1968 Paris Protests
In May of 1968, Paris, and France at large, underwent a period of strife where the working population and the idealistic students stood up against President Charles De Gaulle’s suppression of civil and working rights in the country. Many types of protest were held — occupations of public and private buildings; riots; and — what we’ll be looking at, posters. These posters were created by a group known as Atelier Populaire founded by students from the Ecole Nationale Superieure des Beaux-Arts, a fine art school in Paris. The students wanted their message to be clear, accessible, and cheap — this gave birth to their distinctive single-colour style which was produced in great speed and number by their ‘home made’ screen printing process.
Unlike most political campaign posters — if you don’t mind me calling them that — they were not necessarily trying to convince anyone to a certain point of view, they were much more about communicating how they felt as a group, how they were oppressed, and how they were upset with the way of things. It was another form of protest against the government that they had grown to resent. These posters are the embodiment of expression in graphic design — pouring out their hearts into their work to show who they are and what they want from the world. They did not do this because they liked Corby’s beard, or hated Theresa May’s laugh, they did this because they found fault with the current political system and decided that there had to be change. They weren’t hired by a Spin Doctor to increase voting percentages in the youth, or paid by an advertising company to get a message out there; they did it because they believed an injustice was being done that they had to mend.
What is the purpose of a Graphic Designer? Is it to influence, to express an opinion — even if it’s someone else’s? Or is it to pick the right colour of purple to entice the greedy to buy that deliberately placed bar of chocolate? The Atelier Populaire knew what they wanted to do, and they did it. Some of their work isn’t every good — some of it is awful — but some of it is truly remarkable and astounding. A French police officer, looming over you — ready to beat you into submission with the lightning bolts of “SS” inscribed on his shield. SS being the abbreviation of the Nazi Schutzstaffel. The ‘Stormtroopers’ (as the word translates — George Lucas, I see what you did) are a symbol of oppression and the very worst parts of history. To force such attributes onto a person whose job it is to protect a population is incredibly telling to how the French people must have felt that history was repeating itself.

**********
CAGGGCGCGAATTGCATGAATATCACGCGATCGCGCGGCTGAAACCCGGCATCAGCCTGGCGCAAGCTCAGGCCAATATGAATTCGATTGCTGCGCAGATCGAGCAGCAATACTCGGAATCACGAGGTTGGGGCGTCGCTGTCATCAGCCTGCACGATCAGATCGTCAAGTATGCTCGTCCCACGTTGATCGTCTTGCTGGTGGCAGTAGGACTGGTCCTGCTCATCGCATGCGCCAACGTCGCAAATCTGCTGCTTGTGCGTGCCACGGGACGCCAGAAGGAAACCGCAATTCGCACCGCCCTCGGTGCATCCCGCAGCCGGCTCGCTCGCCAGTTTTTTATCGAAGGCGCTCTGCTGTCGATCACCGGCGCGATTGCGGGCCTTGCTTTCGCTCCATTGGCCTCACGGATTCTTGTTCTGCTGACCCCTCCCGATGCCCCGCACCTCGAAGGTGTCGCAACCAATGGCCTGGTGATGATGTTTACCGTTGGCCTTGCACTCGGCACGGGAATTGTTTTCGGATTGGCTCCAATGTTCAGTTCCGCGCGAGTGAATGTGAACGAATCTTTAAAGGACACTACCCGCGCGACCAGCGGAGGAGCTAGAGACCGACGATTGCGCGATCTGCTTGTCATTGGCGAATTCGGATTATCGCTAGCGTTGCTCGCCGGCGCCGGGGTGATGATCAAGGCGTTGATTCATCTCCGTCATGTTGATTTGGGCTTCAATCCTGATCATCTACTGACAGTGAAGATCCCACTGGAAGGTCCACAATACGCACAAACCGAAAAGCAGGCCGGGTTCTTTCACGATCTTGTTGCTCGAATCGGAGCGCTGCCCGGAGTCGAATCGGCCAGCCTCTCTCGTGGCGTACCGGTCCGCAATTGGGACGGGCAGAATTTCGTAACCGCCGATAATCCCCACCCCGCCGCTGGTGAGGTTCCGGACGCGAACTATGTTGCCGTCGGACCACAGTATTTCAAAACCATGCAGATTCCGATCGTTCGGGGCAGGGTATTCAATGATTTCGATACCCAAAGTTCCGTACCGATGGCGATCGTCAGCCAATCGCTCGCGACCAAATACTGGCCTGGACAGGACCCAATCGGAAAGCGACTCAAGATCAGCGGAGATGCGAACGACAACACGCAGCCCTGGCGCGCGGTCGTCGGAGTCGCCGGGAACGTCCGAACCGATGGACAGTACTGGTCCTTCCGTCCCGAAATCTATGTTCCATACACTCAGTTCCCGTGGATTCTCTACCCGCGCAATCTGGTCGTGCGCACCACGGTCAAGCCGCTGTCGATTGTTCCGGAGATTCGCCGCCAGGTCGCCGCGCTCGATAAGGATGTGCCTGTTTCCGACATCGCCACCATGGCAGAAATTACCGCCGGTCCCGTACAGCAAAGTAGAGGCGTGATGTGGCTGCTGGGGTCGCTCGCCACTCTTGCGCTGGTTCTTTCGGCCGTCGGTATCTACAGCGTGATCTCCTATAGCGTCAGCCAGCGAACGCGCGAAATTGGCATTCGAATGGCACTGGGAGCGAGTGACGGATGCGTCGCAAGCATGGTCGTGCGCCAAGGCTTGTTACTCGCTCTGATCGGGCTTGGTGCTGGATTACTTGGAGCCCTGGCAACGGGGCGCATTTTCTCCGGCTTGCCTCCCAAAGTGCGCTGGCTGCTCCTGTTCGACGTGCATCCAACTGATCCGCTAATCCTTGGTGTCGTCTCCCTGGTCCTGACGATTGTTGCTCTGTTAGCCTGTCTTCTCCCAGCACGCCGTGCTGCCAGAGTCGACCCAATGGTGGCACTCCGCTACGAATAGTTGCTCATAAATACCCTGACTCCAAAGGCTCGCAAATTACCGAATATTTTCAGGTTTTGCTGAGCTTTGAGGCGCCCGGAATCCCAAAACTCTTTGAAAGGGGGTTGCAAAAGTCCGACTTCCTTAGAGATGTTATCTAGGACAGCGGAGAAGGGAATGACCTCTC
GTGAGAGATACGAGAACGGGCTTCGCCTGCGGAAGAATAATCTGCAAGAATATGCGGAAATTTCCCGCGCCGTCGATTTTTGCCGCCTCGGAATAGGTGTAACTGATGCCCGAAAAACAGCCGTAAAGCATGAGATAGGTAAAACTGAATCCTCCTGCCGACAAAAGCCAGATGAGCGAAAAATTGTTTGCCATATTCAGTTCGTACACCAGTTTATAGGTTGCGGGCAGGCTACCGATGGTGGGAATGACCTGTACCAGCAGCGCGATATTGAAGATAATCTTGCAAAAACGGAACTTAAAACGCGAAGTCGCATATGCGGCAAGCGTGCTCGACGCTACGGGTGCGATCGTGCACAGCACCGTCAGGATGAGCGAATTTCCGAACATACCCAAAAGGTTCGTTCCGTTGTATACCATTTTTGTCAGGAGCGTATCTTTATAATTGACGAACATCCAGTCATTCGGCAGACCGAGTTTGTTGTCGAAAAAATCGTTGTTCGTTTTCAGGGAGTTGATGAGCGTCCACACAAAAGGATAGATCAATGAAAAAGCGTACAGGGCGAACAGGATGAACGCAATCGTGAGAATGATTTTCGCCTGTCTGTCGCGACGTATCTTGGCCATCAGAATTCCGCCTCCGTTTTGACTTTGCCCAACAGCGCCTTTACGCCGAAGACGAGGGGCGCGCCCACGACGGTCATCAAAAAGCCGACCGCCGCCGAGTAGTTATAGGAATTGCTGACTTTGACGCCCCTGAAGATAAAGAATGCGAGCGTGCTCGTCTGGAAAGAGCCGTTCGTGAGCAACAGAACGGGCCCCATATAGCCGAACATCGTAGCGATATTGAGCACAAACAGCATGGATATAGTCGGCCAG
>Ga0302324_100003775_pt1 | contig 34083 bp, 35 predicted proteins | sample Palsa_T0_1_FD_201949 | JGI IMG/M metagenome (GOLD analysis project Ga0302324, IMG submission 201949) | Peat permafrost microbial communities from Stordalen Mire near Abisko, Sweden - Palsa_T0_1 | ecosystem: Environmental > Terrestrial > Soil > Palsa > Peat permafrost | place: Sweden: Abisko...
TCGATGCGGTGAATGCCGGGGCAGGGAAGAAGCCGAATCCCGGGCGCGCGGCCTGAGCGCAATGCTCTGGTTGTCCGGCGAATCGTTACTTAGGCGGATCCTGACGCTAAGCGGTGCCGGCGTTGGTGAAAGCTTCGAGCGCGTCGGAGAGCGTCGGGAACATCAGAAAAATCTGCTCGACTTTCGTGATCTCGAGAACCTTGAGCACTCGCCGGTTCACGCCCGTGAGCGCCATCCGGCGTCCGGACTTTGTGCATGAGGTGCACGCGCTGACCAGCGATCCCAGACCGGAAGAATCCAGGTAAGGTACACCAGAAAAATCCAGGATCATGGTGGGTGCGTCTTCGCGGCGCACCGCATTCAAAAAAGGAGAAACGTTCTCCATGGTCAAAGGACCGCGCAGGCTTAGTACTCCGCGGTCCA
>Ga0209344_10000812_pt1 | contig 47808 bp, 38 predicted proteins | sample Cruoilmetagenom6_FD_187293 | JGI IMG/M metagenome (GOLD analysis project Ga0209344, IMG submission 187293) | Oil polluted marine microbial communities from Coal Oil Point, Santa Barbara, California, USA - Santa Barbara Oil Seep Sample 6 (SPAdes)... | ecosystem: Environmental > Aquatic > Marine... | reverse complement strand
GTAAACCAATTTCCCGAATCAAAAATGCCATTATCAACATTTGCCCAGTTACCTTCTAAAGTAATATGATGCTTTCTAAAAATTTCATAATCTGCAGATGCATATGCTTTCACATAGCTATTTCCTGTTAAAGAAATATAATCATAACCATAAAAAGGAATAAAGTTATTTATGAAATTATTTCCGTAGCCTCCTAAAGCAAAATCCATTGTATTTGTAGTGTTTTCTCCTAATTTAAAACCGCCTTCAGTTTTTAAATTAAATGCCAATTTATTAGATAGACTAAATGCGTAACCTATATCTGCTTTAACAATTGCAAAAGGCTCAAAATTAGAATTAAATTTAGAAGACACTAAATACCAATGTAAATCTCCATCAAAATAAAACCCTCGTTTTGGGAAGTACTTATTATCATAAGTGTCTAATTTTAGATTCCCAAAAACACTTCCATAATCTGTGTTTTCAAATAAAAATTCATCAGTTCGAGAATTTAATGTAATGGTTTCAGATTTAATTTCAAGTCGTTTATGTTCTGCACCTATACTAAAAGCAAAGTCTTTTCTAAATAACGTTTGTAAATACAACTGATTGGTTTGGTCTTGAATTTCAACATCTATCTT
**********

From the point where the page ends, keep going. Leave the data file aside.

I had never heard of the Atelier Populaire, or indeed had any knowledge of the events of Paris in 1968, however I’m certain that I will be bringing this up in many conversations and debates over the coming years — with designers and not, alike. Atelier Populaire have shown that Graphic Design does not need to be complex to be attractive, or attractive to be effective, just that the right message at the right time can literally change the world as we know it. Milton Glasser could be credited from saving New York from going the same way as Detroit; Whoever designed the ‘Brexit Bus’ livery could be credited with ending the world as we know it — we’ll just have to wait and find out on that one; but Atelier Populaire can certainly take credit for having a tremendous impact on the evolution of Graphic Design, and on French culture and politics.